Lost in the Low Lands? Here’s Some Motivation to Look at Life Differently

Al Andrews

I have always loved a perch, a high place from which to look out at the world.

The earliest perch I remember was the top bunk of a bed my father made for me. There I could watch for imagined bad guys and from my vantage point, keep myself and my small herd of stuffed animals safe from harm. And then one summer, after watching the movie Swiss Family Robinson, my dad built a tree house for my sister and me. Nestled high in the branches of a walnut tree with its small porch overlooking our farm, it too was a place to keep watch.

In one of my early perches (I’m on the far right)

In my teens, my roost was at the crest of a small mountain in my hometown of Montreat, North Carolina. There, hidden in the crevasse between two boulders, I could observe the town below and in the solitude, reflect on my life as well.

And a few years ago, I stood with my father on a bluff at the edge of the American Cemetery in Normandy, France overlooking Omaha Beach where 50 years earlier he had entered the war. We looked over the beach, into the ocean and into his sorrow-filled past.

I believe the vantage point of a high place is a necessary thing. It expands your field of vision and offers a grander perspective. From there you can see what is not available without altitude. Ground level views are restrictive and lack perspective. They are short sighted and limited. At some point, I believe every soul needs some height.

When someone like the prophet Habakkuk (after a disturbing series of events) decides to go to a high place to watch and wait, I understand completely. Sitting in the midst of the fray wasn’t working for him. What God appears to be doing or not doing doesn’t make sense to him. He needs perspective. He simply couldn’t see.

Where else would he go? Where else does anyone go when they need to see and understand? A perch.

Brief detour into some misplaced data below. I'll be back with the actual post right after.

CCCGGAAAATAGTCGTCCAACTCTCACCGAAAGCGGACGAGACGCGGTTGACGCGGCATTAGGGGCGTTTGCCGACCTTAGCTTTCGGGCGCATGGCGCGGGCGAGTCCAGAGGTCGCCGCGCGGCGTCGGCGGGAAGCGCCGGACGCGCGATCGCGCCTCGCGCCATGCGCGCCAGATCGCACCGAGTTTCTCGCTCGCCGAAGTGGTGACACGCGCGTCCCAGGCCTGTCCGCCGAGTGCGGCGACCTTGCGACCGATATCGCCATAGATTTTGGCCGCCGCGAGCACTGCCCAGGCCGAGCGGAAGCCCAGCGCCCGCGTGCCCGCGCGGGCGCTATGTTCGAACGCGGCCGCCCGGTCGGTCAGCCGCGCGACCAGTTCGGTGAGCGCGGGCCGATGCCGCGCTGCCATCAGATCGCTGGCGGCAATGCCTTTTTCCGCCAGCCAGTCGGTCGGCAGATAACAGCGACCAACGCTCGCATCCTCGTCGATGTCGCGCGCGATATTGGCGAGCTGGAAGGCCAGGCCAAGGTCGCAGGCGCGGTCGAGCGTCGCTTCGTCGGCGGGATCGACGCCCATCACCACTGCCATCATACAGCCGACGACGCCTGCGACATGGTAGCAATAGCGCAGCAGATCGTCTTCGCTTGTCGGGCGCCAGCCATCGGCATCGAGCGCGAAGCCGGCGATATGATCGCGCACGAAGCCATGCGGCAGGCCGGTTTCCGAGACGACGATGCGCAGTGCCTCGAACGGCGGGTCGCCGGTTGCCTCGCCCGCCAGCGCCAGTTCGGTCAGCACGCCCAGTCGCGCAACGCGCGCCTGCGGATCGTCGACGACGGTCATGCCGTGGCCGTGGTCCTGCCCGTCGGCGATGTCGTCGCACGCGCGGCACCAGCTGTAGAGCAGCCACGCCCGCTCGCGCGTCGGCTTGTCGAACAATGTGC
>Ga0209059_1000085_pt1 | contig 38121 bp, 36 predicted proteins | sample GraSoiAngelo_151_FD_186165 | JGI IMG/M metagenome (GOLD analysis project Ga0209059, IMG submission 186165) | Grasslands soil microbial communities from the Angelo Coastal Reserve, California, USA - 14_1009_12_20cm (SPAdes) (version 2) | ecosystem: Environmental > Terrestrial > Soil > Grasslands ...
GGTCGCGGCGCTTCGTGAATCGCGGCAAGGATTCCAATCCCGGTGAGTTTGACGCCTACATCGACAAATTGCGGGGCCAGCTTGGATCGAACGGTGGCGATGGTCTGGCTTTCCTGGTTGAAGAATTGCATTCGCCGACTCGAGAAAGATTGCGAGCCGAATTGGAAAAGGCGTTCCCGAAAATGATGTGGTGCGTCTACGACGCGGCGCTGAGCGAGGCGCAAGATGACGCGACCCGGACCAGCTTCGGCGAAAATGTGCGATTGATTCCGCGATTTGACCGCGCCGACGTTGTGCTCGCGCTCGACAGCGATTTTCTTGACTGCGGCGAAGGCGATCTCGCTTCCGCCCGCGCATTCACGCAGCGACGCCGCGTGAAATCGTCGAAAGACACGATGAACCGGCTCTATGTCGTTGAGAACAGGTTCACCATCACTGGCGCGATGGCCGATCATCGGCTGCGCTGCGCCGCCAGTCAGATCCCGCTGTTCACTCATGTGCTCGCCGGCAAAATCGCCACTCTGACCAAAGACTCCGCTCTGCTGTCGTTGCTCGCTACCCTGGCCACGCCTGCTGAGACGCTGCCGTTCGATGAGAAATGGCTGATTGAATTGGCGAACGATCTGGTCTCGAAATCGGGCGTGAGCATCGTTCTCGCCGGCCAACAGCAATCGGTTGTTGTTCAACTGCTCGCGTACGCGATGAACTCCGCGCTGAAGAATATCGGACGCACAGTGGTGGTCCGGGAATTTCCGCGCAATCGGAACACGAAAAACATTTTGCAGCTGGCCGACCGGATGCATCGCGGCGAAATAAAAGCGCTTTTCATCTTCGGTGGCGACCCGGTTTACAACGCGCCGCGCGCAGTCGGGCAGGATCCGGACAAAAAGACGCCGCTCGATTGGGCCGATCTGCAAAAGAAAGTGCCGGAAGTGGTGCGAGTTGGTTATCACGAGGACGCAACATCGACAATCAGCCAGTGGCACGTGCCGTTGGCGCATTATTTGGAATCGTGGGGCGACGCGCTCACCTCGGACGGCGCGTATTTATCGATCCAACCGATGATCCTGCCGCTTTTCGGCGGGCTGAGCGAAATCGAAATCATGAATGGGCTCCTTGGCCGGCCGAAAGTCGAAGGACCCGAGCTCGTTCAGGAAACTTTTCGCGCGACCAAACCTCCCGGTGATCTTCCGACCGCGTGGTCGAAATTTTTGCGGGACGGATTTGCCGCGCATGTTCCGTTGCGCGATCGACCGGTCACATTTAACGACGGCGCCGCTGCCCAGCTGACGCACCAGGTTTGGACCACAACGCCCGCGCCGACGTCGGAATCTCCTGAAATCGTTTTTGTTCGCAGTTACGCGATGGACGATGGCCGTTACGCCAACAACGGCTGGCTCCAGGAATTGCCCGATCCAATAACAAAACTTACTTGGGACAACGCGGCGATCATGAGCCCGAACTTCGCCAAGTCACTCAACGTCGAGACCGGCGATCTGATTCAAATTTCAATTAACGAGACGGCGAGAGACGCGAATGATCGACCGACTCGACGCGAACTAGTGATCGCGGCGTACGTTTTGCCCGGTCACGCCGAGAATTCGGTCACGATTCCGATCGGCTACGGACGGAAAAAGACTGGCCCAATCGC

I’m telling you this because it helps to explain why I asked for a tree stand for Christmas. For those of you who, like me, are not hunters, a tree stand is a tall ladder that stretches about 20 feet up the trunk of a tree. At the top of the ladder rests a platform and a seat. Hunters use these to hide in and then ambush animals that amble nearby.

I, however, do not own a gun or a bow and arrow. Ever since I saw Bambi (whose mommy was shot), I have an aversion to hunting. OK, I do have a BB gun, but I don’t have anything that can kill a deer. Then why a tree stand?

I asked for a tree stand because there are some awesome woods behind our house. A family of deer wanders through daily. Last year, they brought their twin fawns. Birds are plentiful and an old owl has taken up residence there. Now and then a red fox slips by and chipmunks, squirrels, and other critters are everywhere.

In the summer a rich green canopy provides needed shade and in the fall, the trees are vibrant with color. It’s a beautiful place and thus far, I’ve only seen it from the ground.

I know this all sounds rather quirky, but I’ve been too long without altitude. For many seasons, I’ve been grounded and haven’t honored this deep need to have a high place to sit, to listen, and to observe. I know there is something there for me to see that I haven’t seen before.

The prophet Habakkuk says, “I will stand at my watch and station myself on the ramparts; I will look to see what he will say to me.”

I think I’ll climb up to my perch and join him.

Where is your high place? Where do you go to get perspective? Where do you watch and wait to see how your story is revealed?

Al Andrews

Al Andrews

Al Andrews is a storyteller. Whether through counseling, speaking, or writing, his passion is to engage in the stories of people, inviting them to hope. He is the author of The Boy, The Kite, and the Wind and A Walk One Winter Night, which are available on Amazon. For regular updates, make sure to follow along on Twitter (@itsalandrews). To read more of his posts on the Storyline Blog, click here.

  • Holly Loftin

    This touches my heart. I am desperate for a big picture view. I only seem to focus on what is directly in front of me which allows me to live in the moment but I feel small, aimless even and in need of direction. I need a mountain, STAT!